writing and reading about dogs

The rewriting for my next novel, Lost Dogs, is going very well.  As  I mentioned previously, I started drafting the book late in 2011, put it aside for awhile to publish and promote Dragontamer’s Daughters, and have recently come back to it.  I punched up the opening chapter (which was a little lackluster), tightened up the plot, and have a better handle on the characters: they feel more real to me now, with their own things to say, and less like puppets that I recite lines for.


I just finished the 8th chapter, but as I’ve also mentioned, the chapters tend to be very short: by my count, I have 27 pages (11,179 words) done, or about 10%.  That concerns me greatly because my goal is to have Lost Dogs published by the end of September for the Baltimore Book Festival.  I’ll need to have it drafted, edited, proofread, and printed (complete with cover artwork) in 7 months.  And I currently have 10% done.  YORP!  Time to kick it into high gear.



Over the last few weeks (as I discussed) I’ve been reading some classics of “doggy fiction”: Richard Adams’ The Plague Dogs and Jack London’s The Call of the Wild.  If you want a mini-review of Plague Dogs, it is terribly sad, terribly engrossing (particularly towards the end, as the dogs Rowf and Snitter are hunted by British paratroopers), and annoyingly inconsistent in tone.  The animal characters are likeable, though Snitter (victim of experimental brain surgery) is given to hallucinations and Rowf (perhaps appropriately) often sounds like Eeyore.  The “tod,” a wild fox, is often nigh-incomprehensible, as he “speaks” with a Geordie accent: I found him easier to understand if I read his dialogue out loud.  The human characters–almost all of them, anyway–are wretched, which is, of course, the point.


One can’t help but compare Plague Dogs to Adams’ debut novel, Watership Down, which is vastly superior, mostly because the rabbit protagonists of the latter persevere through great difficulties by courage and wit (and some luck), while the dogs of the former suffer and suffer despite their efforts, and only (SPOILER) survive by deus ex machina in a contrived, almost Disney-esque ending.  I’m glad I read Plague Dogs, but there were often parts where the canine characters came across as mere humans in animal costumes (given to philosophizing as if they were in Rosencrantz and Guildenstern Are Dead), an opinion I never had of the very-convincing rabbits in Down.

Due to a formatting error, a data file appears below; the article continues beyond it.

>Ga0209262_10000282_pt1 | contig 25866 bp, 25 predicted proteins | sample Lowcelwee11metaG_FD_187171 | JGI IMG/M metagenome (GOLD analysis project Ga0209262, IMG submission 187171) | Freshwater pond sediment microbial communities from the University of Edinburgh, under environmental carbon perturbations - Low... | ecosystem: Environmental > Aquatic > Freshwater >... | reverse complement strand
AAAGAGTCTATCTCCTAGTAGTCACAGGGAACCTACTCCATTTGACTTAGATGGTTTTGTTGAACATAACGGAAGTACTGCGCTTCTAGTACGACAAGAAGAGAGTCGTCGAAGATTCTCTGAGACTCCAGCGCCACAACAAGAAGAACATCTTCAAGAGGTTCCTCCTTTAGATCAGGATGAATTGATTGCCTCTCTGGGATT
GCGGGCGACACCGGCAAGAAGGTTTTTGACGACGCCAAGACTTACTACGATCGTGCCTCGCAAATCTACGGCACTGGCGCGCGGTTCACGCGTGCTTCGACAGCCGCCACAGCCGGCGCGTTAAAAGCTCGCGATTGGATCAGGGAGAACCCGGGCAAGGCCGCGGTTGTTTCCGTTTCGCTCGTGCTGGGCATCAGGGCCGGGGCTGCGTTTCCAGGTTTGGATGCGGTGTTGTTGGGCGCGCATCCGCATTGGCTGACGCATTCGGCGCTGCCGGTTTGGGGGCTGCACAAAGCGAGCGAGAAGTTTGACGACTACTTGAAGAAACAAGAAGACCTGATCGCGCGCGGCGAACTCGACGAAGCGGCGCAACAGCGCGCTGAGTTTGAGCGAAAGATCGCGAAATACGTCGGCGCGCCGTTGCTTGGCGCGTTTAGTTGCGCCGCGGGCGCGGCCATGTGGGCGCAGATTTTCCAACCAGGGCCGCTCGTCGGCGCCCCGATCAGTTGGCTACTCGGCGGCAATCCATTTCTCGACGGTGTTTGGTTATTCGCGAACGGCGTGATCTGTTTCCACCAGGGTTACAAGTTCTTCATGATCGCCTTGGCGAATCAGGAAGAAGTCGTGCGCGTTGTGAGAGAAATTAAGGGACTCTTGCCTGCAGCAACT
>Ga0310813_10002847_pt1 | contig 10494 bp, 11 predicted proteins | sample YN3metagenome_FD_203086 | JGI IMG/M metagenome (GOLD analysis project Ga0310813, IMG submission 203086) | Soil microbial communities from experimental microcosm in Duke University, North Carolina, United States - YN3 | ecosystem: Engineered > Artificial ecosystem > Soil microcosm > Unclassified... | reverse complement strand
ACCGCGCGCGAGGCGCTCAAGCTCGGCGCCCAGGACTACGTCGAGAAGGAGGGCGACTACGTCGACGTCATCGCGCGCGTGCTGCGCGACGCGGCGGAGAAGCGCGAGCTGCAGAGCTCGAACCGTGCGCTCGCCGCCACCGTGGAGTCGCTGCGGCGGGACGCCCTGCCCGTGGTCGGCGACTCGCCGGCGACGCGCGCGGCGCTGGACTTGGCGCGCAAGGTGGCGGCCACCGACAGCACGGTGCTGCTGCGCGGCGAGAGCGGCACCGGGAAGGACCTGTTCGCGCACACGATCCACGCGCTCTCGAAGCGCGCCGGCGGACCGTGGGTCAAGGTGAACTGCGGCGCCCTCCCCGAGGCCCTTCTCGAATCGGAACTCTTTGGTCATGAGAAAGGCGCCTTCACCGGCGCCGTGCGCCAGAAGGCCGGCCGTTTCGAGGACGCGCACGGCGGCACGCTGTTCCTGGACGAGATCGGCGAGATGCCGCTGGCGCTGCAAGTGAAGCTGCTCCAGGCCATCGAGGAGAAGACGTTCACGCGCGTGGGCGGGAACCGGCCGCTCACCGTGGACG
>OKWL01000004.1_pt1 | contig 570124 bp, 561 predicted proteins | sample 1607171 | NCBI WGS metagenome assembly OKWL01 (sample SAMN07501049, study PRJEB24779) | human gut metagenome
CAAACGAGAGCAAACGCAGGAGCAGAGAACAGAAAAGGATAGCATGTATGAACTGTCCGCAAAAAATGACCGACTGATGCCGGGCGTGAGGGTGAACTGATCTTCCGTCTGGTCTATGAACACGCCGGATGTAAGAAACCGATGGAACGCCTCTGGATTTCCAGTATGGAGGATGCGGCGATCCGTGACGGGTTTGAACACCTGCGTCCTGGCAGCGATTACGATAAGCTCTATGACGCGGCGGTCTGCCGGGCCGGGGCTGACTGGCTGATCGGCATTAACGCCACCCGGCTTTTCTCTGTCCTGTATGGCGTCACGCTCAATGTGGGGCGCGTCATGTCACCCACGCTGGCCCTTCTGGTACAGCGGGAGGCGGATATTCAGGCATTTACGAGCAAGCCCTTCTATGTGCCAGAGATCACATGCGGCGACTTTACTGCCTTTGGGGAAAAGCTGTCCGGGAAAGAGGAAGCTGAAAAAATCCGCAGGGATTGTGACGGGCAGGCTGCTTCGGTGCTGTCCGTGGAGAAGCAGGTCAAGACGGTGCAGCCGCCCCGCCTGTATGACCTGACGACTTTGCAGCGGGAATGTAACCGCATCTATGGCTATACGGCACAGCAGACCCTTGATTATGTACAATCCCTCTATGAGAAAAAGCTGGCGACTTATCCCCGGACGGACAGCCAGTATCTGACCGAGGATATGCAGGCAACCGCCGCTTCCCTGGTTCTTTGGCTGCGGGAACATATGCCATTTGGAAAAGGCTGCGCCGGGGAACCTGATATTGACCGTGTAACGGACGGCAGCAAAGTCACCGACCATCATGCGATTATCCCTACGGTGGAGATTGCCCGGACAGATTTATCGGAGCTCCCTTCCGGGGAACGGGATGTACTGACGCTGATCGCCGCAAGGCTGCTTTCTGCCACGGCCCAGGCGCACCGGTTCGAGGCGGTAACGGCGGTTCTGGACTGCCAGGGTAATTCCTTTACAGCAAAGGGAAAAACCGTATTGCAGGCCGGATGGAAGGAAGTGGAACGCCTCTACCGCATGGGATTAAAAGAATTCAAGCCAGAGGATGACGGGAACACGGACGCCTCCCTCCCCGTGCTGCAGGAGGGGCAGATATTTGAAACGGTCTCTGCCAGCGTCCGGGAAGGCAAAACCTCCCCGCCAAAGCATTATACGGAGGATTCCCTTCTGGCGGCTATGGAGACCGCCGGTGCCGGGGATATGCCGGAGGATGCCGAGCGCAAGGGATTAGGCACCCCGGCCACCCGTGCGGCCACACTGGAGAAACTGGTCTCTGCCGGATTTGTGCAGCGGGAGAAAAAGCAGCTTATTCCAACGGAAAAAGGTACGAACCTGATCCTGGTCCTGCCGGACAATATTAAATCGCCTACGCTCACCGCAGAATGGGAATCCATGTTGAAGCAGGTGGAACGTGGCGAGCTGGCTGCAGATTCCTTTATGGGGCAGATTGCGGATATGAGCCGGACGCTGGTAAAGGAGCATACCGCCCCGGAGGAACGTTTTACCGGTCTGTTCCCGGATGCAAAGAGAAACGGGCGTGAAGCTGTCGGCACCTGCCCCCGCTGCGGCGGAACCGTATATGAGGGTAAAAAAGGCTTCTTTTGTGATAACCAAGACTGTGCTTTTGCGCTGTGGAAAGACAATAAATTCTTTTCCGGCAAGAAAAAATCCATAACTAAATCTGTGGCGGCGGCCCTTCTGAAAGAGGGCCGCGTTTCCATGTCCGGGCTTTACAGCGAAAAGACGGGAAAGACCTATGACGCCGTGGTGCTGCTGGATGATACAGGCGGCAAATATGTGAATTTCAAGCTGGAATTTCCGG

Before that, I read Call of the Wild, the most famous of London’s “dog stories.”  Call is the story of a big mixed-breed dog, Buck, who is abducted from his comfortable home in California and forced to serve as a sled dog in the Klondike during the gold rush.  Though Call spans years and miles in its tale, it’s fairly short, mostly because London is firmly in the camp of those writers who “tell” rather than “show.”  That is, he tends to just flat out announce, say, that “Spitz and Buck hated each other because each wanted to be the lead dog” rather than spend a lot of time depicting scenes that show that conflict brewing.  To each his own, but I prefer to let readers come to that belief by themselves rather than drag them to it by their noses.


Call is exceptionally brutal, with the dogs suffering beatings,  exposure, starvation, exhaustion, fights with other dogs, and–for most of them–swift and cruel death.  The story is told from Buck’s perspective, but as you might expect, we are “told” rather than “shown” what Buck feels, as London does not anthropromorphize his protagonist by giving him dialogue.  There are a number of other named dogs in the novel, but they are not well-defined and once they meet their ends, they’re quickly forgotten by the reader.  As far as numbers go, there are more likeable humans in Call than are in Plague Dogs,  but that’s damning with faint praise: about half the human characters are decent, the other half are monsters.



Neither The Plague Dogs or The Call of the Wild is much influencing me as I write Lost Dogs.  What is?  Inside of a Dog: What Dogs See, Smell, and Know, a non-fiction book I’m re-reading.  Adams’ and London’s novels have dogs as central characters, but they’re mostly about what happens to said dogs rather than what it’s like to be them.  Most interesting to me are the chapters on dogs’ senses.  Sure, we all know that dogs have a great sense of smell and that it’s their primary source of information–but what is like to experience the world like that?  Author Alexandra Horowitz does an excellent job theorizing just that, and I already owe her a debt of gratitude.  She is inspiring how I present my dogs–Buddy and Sally and Brandy and the others–to the readers.  Hopefully, they will seem like “real dogs” and people will immerse themselves in their story.


Speaking of that story, I need to get back to writing it.  More about Lost Dogs as it progresses….





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